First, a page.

Pfizer: Right First Time, Twice

April 21, 2005
Two black belt teams at Pfizer's Kalamazoo plant confronted challenges and doubters head on, and both solved troubling issues within the calendar year.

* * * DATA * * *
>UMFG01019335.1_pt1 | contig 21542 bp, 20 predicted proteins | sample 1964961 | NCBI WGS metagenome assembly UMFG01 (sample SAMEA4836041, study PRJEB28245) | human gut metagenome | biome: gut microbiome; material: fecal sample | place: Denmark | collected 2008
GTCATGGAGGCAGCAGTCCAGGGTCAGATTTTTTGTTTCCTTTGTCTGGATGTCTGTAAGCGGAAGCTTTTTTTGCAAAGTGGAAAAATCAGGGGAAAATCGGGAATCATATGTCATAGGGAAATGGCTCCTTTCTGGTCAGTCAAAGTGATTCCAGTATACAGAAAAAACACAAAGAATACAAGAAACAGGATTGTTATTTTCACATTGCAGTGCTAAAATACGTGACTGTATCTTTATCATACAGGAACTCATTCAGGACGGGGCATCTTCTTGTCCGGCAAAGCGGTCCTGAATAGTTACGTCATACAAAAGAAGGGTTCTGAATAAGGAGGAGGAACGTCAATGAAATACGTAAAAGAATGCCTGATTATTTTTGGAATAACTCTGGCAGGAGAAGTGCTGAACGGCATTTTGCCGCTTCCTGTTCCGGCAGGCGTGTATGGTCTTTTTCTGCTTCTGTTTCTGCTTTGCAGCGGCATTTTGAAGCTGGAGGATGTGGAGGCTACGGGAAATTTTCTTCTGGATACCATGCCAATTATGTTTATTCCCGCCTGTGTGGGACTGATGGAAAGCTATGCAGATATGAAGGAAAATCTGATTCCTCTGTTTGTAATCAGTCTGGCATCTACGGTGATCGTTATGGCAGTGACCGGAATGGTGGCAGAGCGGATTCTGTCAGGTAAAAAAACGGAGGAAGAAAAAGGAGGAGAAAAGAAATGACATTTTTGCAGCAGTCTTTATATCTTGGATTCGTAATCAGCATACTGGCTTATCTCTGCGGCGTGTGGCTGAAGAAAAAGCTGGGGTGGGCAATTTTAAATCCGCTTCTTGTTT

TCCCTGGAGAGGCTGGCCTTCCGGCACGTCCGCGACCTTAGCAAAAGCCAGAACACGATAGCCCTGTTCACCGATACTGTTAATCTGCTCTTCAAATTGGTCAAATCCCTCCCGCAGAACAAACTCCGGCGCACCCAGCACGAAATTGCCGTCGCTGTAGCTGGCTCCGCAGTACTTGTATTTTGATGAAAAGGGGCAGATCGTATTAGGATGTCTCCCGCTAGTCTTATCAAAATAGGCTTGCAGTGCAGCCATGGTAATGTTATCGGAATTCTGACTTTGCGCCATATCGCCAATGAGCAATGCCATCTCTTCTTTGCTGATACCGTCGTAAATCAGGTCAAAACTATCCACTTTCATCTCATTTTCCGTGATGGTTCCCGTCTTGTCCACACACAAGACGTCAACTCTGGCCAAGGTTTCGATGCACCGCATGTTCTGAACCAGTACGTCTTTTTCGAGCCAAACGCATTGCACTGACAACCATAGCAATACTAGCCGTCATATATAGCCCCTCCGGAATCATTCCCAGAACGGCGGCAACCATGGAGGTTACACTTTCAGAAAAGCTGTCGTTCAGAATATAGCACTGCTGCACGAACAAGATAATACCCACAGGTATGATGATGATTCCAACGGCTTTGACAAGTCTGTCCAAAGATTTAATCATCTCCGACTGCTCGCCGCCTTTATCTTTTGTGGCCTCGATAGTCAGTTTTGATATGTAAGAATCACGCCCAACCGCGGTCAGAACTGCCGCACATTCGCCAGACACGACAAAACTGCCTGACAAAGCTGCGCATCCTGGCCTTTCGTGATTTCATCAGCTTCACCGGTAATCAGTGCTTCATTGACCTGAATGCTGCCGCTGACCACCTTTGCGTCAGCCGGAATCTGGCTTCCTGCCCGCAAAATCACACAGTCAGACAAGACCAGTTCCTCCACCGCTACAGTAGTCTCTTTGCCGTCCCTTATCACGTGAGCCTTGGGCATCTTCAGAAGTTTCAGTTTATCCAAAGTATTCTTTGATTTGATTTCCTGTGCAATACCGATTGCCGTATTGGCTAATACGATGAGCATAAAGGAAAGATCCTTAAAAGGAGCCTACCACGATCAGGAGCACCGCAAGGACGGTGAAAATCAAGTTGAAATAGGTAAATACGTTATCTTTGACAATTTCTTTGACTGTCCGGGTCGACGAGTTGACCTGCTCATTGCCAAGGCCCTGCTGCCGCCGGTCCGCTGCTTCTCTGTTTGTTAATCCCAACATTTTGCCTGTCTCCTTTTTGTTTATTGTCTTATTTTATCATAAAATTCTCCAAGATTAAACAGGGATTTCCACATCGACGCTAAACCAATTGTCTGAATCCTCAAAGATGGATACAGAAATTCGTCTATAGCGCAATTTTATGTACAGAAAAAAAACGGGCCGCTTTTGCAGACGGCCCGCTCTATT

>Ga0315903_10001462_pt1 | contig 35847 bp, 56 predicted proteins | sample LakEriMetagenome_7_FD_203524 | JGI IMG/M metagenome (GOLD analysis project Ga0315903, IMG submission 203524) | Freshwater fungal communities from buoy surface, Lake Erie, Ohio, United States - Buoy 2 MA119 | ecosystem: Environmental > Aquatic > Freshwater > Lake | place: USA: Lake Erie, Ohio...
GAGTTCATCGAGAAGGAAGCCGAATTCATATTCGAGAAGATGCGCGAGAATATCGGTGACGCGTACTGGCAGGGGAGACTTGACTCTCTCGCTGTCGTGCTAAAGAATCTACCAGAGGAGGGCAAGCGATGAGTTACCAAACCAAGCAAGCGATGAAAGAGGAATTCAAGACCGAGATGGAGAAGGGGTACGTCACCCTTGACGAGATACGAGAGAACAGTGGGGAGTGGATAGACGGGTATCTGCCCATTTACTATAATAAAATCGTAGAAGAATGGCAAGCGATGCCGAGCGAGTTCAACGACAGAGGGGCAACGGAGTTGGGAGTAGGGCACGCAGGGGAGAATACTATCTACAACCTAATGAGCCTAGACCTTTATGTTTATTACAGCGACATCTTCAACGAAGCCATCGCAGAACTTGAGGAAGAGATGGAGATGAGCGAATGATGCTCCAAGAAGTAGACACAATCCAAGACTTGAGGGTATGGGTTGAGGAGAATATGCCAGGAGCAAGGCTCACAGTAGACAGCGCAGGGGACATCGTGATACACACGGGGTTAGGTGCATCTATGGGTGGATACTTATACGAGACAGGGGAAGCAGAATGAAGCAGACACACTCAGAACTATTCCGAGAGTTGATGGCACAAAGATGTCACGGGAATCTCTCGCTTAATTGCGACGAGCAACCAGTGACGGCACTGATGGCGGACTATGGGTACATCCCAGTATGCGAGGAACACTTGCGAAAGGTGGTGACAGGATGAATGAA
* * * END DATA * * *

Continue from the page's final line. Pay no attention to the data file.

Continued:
TEAM OF THE YEAR FINALIST, SMALLER-SCALE PROJECTS:PFIZER'S KALAMAZOO TRI BLENDER AND PROCESS IMPROVEMENT TEAMSPrior to the start of Pfizer, Inc.&rsquos Right First Time quality initiative, manufacturing teams throughout the company often faced what Jill E. June, director of Right First Time at the Kalamazoo, Mich. plant, calls &ldquoblack hole issues&rdquo &mdash chronic problems that seemed to vacuum up resources and clever ideas and yet never get resolved.Last year, under the Right First Time umbrella, two black holes were destroyed. One was a chronic cleaning validation problem for a key product&rsquos tri blenders. The other involved chronic low yields and increasing impurity levels for an API process. Two Six Sigma black belt teams were put together to address the issues. A year later, both can boast that their missions have been accomplished.TRI BLENDER TRIALS, TRIBULATIONS AND TRIUMPHSTri blenders for one key product at Kalamazoo are cleaned about 400 times per year. Repeated attempts to validate the cleaning process, however, had failed. The product involves a hard-to-clean suspension, meaning the tri blender cleaning could not be done safely with solvents. Instead, the equipment had to be taken down, and parts cleaned by hand, put into an automated washer, then manually unloaded and dried.Every single cleaning required a 100% inspection on the part of the cleaning validation lab, consuming about 25% of the lab&rsquos time and resources. Part cleaning had a high failure rate, necessitating extensive recleaning. Tabitha Bratt, the cleaning validation lab manager and a Six Sigma black belt in training, was chosen to head up an eight-person cross-functional team to address the tri blender troubles once and for all. Bratt&rsquos team included several line operators and operations mechanics that had been with Pfizer for 15 or 20 years.As a process engineer at the plant, Bratt had often had moments of inspiration about how to fix the tri blender problems. Many operators had proposed solutions as well, yet no program or teams existed to carry them out. Right First Time presented that opportunity. As part of her black belt training, Bratt needed a project to work on, so the tri blender project was the perfect fit.The team began by meeting twice a week. They conducted several walk-throughs in the shop and mapped every step in the process. Each team member had action items to address, and compared notes during meetings. They began to develop a list of root causes.Importantly, they listened to the team members who worked on the floor. One operator had been frustrated with the cleaning of one particular small part. &ldquoWhy don&rsquot we just throw the thing away?&rdquo he wondered. That&rsquos what they did, and went to using disposable ones.Eventually, the team drafted new operating procedures and videotaped the cleaning process for computer-based training for all operators. In October, the process was finally validated. There was a lot of excitement on the floor, Bratt says, and a little apprehension on the part of the operators. They, not the lab, now owned the validation process.The key was getting the operators involved from the start, says June. &ldquoYou have to put people in positions of responsibility who understand what the problem is,&rdquo she says. &ldquoThese guys were living it, breathing it, and seeing it every day.&rdquoThe experience &ldquoopened up a new way of working out problems,&rdquo says Tim Wang, a process technologist on the team. &ldquoIt caused the operators to be more accepting of change and more willing to participate in driving change.&rdquoHYPOTHESIZING AN APIA process in the API plant had seen yield declines and cycle time increases for three years prior to Right First Time. High levels of an impurity required a time-consuming and expensive recrystallization step. Costs increased to the point that it appeared they would have to be passed on to the product&rsquos one customer.Cameron Clark, a production chemist, had been on the case for months, doing initial trending and looking into old batch records to determine what had changed. He had some intuitions about what the problem was, but neither the time nor tools to dig deeper.Still, Clark was not enthused when a black belt was &ldquothrown at the problem.&rdquo Once he met black belt Sarah Blech and realized that there was a firm company commitment and ample resources behind the effort, he began to come around.The Process Improvement team was cross-functional, with representatives from the engineering and chemistry departments (including Clark), in addition to one experienced line operator. The team got to work and held brainstorming sessions. Blech began testing hypotheses, collecting and analyzing data and taking results to the team. This prompted further lab comparisons. The team would brainstorm again, look at causes and effects, and draw fishbone diagrams of the process. In time, they put together a master sample and data collection plan to make sure no stone was unturned. Eventually, they narrowed their focus to a few specific areas of the process.One roadblock was that lab tests failed to agree with results found on the plant floor. &ldquoManagement felt the problem was operational in nature,&rdquo Clark recalls. The team suspected otherwise. They felt one of the problems might relate to materials of construction. Despite management&rsquos skepticism, they persisted in investigating their hunch. One suggestion was that a metal part being used in the lab was made from a slightly different alloy than that on the floor. &ldquoWe went down to the maintenance shop, picked up a couple bolts and gave them to Cameron in lab,&rdquo Blech recalls. Lo and behold, when the lab used the bolts, the process started behaving like it did in the plant.There were many potential root causes of the problem, June says. What&rsquos important is that without the cross-functional expertise of the team, perhaps only one or two would have been addressed.The operators &ldquowere suffering along with us,&rdquo says Rich Greter, a production engineer in the plant, &ldquoand as they saw we were making strides toward success, they took some ownership in that. That led to further willingness to participate in the project.&rdquoThere was a &ldquoEureka!&rdquo moment when results from the first &ldquonew&rdquo batches started coming in. &ldquoEach day we seemed to get better and better news in terms of yield and quality,&rdquo Greter says. &ldquoWe finally came to the realization that we had latched on to something.&rdquo